Will My Home Purchase be Delayed with the New Mortgage Disclosure Laws?
Starting October 3rd, home buyers who wish to apply for a mortgage will receive a new rate and fee quote forms from their respective lenders. Lenders are required to deliver it to buyers twice, which are bound to be implemented at the beginning and the end of the loan process.
This part of the federal mandate goes by the name TILA-RESPA Integrated Disclosures or TRID. As these changes to the home-buying process are set to take effect next month, it puts those in the mortgage industry wary of its inefficiency and those in search for their dream home slowed down in the buying stage.
However, these rules are actually set in place to make it easier for buyers to understand the entire process, while safeguarding them from surprises brought about by unexpected costs. It also aids in giving financial security to the economy and a smooth-running profession for agents, lenders and title professionals alike.
This extra time indeed defines the thin line between a seller accepting or rejecting an offer, hence it is essential to know ways on how to optimize your timing to be able to write offers that have an edge in closing faster than competing buyers.
Timing Rules for the Loan Estimate Disclosure
The initial disclosure is the Loan Estimate document, showing the rate quote, line-item fees, the term of the loan and cash required to close.
Before the lender can collect fees for the next critical steps of the home loan process such as ordering an appraisal, your intent to proceed based on the loan estimate must be obtained.
The Loan Estimate is given three days upon applying for a mortgage, either through mail or electronic delivery as governed by the Consumer Financial Protection Bureau or CFPB, which is the federal agency who enforces the TRID rules.
For instance, if you applied with a lender that utilizes mail delivery on late Wednesday, your Loan Estimate and intent-to-proceed disclosures are typically mailed out on Thursday and you most likely getting it on Saturday. They are prohibited from collecting fees and ordering your appraisal until the time they receive your consent. This day would already be Monday, which would count six days further into the process.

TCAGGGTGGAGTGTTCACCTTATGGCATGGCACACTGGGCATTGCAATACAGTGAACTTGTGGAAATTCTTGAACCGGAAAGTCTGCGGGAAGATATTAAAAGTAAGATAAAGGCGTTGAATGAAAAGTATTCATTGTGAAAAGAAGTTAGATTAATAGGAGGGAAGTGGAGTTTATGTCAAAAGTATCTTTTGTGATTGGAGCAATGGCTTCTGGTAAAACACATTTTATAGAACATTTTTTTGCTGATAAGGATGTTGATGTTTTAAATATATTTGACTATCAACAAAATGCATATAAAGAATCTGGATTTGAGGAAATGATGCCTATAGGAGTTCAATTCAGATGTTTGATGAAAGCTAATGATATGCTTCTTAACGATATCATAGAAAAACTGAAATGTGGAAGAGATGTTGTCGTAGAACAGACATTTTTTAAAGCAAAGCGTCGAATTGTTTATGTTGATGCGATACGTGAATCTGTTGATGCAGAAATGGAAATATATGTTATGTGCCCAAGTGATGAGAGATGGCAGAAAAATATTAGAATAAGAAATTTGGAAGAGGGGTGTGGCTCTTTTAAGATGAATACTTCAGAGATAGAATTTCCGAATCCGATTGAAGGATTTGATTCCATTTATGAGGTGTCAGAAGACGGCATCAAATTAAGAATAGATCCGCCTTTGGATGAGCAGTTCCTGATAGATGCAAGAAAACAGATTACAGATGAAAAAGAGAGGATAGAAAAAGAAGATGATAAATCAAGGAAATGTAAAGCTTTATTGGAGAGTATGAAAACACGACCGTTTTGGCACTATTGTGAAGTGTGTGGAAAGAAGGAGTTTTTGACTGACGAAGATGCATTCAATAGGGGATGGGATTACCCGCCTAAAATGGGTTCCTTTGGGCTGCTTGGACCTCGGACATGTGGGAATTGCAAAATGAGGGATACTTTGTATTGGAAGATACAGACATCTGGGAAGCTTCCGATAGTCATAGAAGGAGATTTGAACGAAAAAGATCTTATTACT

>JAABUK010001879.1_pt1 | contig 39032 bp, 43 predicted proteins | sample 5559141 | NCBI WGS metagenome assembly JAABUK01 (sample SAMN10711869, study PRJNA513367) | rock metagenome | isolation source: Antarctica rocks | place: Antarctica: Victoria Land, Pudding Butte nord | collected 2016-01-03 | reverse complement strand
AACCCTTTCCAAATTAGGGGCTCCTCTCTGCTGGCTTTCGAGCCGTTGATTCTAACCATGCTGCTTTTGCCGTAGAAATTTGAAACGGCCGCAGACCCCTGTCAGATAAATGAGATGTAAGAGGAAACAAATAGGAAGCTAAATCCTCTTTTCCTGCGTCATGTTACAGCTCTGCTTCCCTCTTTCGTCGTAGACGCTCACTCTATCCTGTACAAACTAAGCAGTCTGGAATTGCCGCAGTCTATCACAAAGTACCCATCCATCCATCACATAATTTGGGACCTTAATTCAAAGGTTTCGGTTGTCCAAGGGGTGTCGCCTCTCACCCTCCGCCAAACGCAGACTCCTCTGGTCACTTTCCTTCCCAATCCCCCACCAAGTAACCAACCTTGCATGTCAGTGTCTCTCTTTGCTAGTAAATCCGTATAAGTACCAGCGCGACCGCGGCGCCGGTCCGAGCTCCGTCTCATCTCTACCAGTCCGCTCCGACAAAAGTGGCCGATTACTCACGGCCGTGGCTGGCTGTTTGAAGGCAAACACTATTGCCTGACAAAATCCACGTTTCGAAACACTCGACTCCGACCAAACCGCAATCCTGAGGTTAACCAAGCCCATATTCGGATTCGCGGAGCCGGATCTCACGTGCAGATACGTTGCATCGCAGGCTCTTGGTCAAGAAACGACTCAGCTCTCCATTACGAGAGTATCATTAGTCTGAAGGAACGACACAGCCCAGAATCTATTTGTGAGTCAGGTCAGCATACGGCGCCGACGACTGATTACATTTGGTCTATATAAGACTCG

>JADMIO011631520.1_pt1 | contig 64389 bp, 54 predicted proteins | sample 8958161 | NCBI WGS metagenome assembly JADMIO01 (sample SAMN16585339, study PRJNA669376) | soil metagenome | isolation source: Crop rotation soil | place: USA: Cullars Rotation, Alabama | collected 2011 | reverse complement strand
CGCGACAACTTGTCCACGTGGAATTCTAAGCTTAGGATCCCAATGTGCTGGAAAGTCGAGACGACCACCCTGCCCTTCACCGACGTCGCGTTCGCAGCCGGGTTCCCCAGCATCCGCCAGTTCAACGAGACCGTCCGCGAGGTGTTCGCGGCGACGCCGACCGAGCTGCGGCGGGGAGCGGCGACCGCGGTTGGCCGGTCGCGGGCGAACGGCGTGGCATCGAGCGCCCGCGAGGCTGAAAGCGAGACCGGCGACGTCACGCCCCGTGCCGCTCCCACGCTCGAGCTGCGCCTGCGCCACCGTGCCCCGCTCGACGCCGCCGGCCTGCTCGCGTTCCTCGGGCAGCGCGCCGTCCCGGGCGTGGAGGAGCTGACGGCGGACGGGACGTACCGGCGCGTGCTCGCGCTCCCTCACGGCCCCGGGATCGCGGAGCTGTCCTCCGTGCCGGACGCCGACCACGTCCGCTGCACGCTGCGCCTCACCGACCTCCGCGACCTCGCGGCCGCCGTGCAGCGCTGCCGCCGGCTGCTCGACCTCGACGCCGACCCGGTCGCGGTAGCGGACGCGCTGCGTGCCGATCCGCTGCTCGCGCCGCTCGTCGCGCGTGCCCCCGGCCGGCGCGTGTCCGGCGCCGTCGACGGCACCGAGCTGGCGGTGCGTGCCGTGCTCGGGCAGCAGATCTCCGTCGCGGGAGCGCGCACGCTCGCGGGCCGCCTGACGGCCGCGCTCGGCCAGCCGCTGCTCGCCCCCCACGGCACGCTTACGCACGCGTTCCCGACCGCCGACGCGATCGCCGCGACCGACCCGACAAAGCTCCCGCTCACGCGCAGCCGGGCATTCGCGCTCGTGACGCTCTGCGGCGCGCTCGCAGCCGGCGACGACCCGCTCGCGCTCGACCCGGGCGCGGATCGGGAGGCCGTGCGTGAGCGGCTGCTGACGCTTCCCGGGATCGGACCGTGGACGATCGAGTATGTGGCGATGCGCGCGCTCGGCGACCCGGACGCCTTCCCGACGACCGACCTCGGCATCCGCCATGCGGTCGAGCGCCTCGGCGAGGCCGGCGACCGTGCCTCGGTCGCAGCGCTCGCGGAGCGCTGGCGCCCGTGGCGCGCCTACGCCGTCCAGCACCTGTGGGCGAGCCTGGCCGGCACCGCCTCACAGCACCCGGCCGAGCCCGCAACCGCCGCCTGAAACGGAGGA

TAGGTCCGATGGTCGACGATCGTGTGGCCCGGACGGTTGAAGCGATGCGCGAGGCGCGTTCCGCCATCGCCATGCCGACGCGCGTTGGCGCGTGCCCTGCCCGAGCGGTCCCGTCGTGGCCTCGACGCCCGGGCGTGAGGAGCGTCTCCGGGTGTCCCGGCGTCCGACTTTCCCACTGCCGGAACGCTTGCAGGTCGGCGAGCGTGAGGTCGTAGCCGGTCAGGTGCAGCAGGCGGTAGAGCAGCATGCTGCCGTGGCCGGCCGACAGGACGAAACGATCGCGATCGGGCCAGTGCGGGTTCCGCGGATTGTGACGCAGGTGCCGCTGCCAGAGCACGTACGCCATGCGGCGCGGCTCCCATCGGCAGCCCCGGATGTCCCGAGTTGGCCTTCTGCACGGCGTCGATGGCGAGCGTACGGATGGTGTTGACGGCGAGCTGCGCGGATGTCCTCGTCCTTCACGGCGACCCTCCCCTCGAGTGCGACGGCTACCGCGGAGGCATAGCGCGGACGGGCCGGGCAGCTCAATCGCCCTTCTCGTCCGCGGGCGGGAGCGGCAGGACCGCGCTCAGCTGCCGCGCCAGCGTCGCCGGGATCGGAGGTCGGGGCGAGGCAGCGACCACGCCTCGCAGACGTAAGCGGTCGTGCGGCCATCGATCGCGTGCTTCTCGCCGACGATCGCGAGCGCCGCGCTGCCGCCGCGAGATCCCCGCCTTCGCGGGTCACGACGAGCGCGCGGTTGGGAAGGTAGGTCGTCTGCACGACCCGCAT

On the other hand, given a similar scenario of applying late on a Wednesday, a lender who utilizes electronic delivery could deliver your Loan Estimate and intent-to-proceed disclosures online on that evening. With your consent immediately on hand, collecting fees and ordering the appraisal is done right on the same evening, or on the very first day of the home loan process.
Timing Rules for the Closing Disclosure
The second document is the Closing Disclosure, which appears almost exactly the same as the initial Loan Estimate disclosure. This renders familiarity and allows buyers to easily review closing terms while comparing to the original quotes. Further clarity is also provided for in aspects of closing costs by outlining which line items are shouldered by the buyer, seller, or those paid by third parties.
This document is to be presented at least 3 days prior to signing documents at closing, following the new CFPB disclosure rules where Sundays and holidays are not included in the three-day waiting period. Also, day one pertains to the day after you receive the Closing Disclosure.
For instance, a lender sent it to you on a Wednesday, the three-day waiting period would basically be Thursday, Friday, and Saturday. Your loan will be funded and your home purchase closed on Monday, six days from the point you received the closing disclosure.
Fastest Timing for the New Disclosure Processes
Prior to October 3, 2015, funding can be performed the same day you get your final disclosures. Based on this timing, real estate agents are accustomed to writing purchase contracts accordingly.
Beginning October 3, 2015, agent and lender will closely coordinate when writing purchase contracts to ensure the new TRID timelines are followed through and write the contract in the soonest possible time.
The fastest timeline for post-application:
For a detailed loan estimate form mailed by a lender after application, the new TRID rules add six days from the beginning of the home loan process to getting an appraisal order.
For a detailed loan estimate form sent electronically by a lender, application to appraisal order is completed in a single day.
The fastest for pre-closing:
All closure disclosure documents sent by lenders must comply with the three-day waiting period once the Closing Disclosure is ready, where funding itself and closing can take more than 3 days as shown in the previous example.
The key to a smooth mortgage process with the shortest timings is by directly asking your lender about their streamlined process for CFPB’s new TRID rules. It is best to have them clarify their ideal closing timelines with your real estate agent before ultimately writing any offer.
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